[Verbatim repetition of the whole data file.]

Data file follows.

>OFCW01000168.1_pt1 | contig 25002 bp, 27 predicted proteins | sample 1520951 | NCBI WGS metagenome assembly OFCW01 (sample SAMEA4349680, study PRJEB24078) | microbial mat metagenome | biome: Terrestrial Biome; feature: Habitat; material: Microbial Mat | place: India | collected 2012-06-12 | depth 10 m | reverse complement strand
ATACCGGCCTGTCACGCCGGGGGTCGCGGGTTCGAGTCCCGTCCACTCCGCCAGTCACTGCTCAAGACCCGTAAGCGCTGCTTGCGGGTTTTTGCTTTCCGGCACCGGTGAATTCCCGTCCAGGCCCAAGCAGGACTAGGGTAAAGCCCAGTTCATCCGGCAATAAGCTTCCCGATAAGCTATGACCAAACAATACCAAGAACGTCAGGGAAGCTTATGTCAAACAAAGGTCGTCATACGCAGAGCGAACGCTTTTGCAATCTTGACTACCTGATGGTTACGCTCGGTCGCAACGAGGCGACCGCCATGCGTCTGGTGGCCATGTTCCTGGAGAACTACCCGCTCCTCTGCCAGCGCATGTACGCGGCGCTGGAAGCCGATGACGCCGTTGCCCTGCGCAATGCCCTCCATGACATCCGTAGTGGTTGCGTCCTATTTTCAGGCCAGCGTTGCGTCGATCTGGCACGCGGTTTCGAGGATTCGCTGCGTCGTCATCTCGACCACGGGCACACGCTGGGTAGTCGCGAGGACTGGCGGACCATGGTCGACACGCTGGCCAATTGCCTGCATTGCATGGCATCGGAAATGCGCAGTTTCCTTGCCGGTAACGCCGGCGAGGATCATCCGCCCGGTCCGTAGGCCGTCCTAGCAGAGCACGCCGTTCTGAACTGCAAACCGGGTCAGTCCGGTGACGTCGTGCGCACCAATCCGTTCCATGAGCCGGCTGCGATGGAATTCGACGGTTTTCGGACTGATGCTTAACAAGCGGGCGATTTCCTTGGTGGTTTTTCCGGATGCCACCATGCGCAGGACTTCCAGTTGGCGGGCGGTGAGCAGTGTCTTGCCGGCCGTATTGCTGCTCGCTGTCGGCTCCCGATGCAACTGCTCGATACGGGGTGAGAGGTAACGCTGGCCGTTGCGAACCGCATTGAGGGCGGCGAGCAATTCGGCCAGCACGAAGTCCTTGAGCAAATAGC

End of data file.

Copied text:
>OFCW01000168.1_pt1 | contig 25002 bp, 27 predicted proteins | sample 1520951 | NCBI WGS metagenome assembly OFCW01 (sample SAMEA4349680, study PRJEB24078) | microbial mat metagenome | biome: Terrestrial Biome; feature: Habitat; material: Microbial Mat | place: India | collected 2012-06-12 | depth 10 m | reverse complement strand
ATACCGGCCTGTCACGCCGGGGGTCGCGGGTTCGAGTCCCGTCCACTCCGCCAGTCACTGCTCAAGACCCGTAAGCGCTGCTTGCGGGTTTTTGCTTTCCGGCACCGGTGAATTCCCGTCCAGGCCCAAGCAGGACTAGGGTAAAGCCCAGTTCATCCGGCAATAAGCTTCCCGATAAGCTATGACCAAACAATACCAAGAACGTCAGGGAAGCTTATGTCAAACAAAGGTCGTCATACGCAGAGCGAACGCTTTTGCAATCTTGACTACCTGATGGTTACGCTCGGTCGCAACGAGGCGACCGCCATGCGTCTGGTGGCCATGTTCCTGGAGAACTACCCGCTCCTCTGCCAGCGCATGTACGCGGCGCTGGAAGCCGATGACGCCGTTGCCCTGCGCAATGCCCTCCATGACATCCGTAGTGGTTGCGTCCTATTTTCAGGCCAGCGTTGCGTCGATCTGGCACGCGGTTTCGAGGATTCGCTGCGTCGTCATCTCGACCACGGGCACACGCTGGGTAGTCGCGAGGACTGGCGGACCATGGTCGACACGCTGGCCAATTGCCTGCATTGCATGGCATCGGAAATGCGCAGTTTCCTTGCCGGTAACGCCGGCGAGGATCATCCGCCCGGTCCGTAGGCCGTCCTAGCAGAGCACGCCGTTCTGAACTGCAAACCGGGTCAGTCCGGTGACGTCGTGCGCACCAATCCGTTCCATGAGCCGGCTGCGATGGAATTCGACGGTTTTCGGACTGATGCTTAACAAGCGGGCGATTTCCTTGGTGGTTTTTCCGGATGCCACCATGCGCAGGACTTCCAGTTGGCGGGCGGTGAGCAGTGTCTTGCCGGCCGTATTGCTGCTCGCTGTCGGCTCCCGATGCAACTGCTCGATACGGGGTGAGAGGTAACGCTGGCCGTTGCGAACCGCATTGAGGGCGGCGAGCAATTCGGCCAGCACGAAGTCCTTGAGCAAATAGC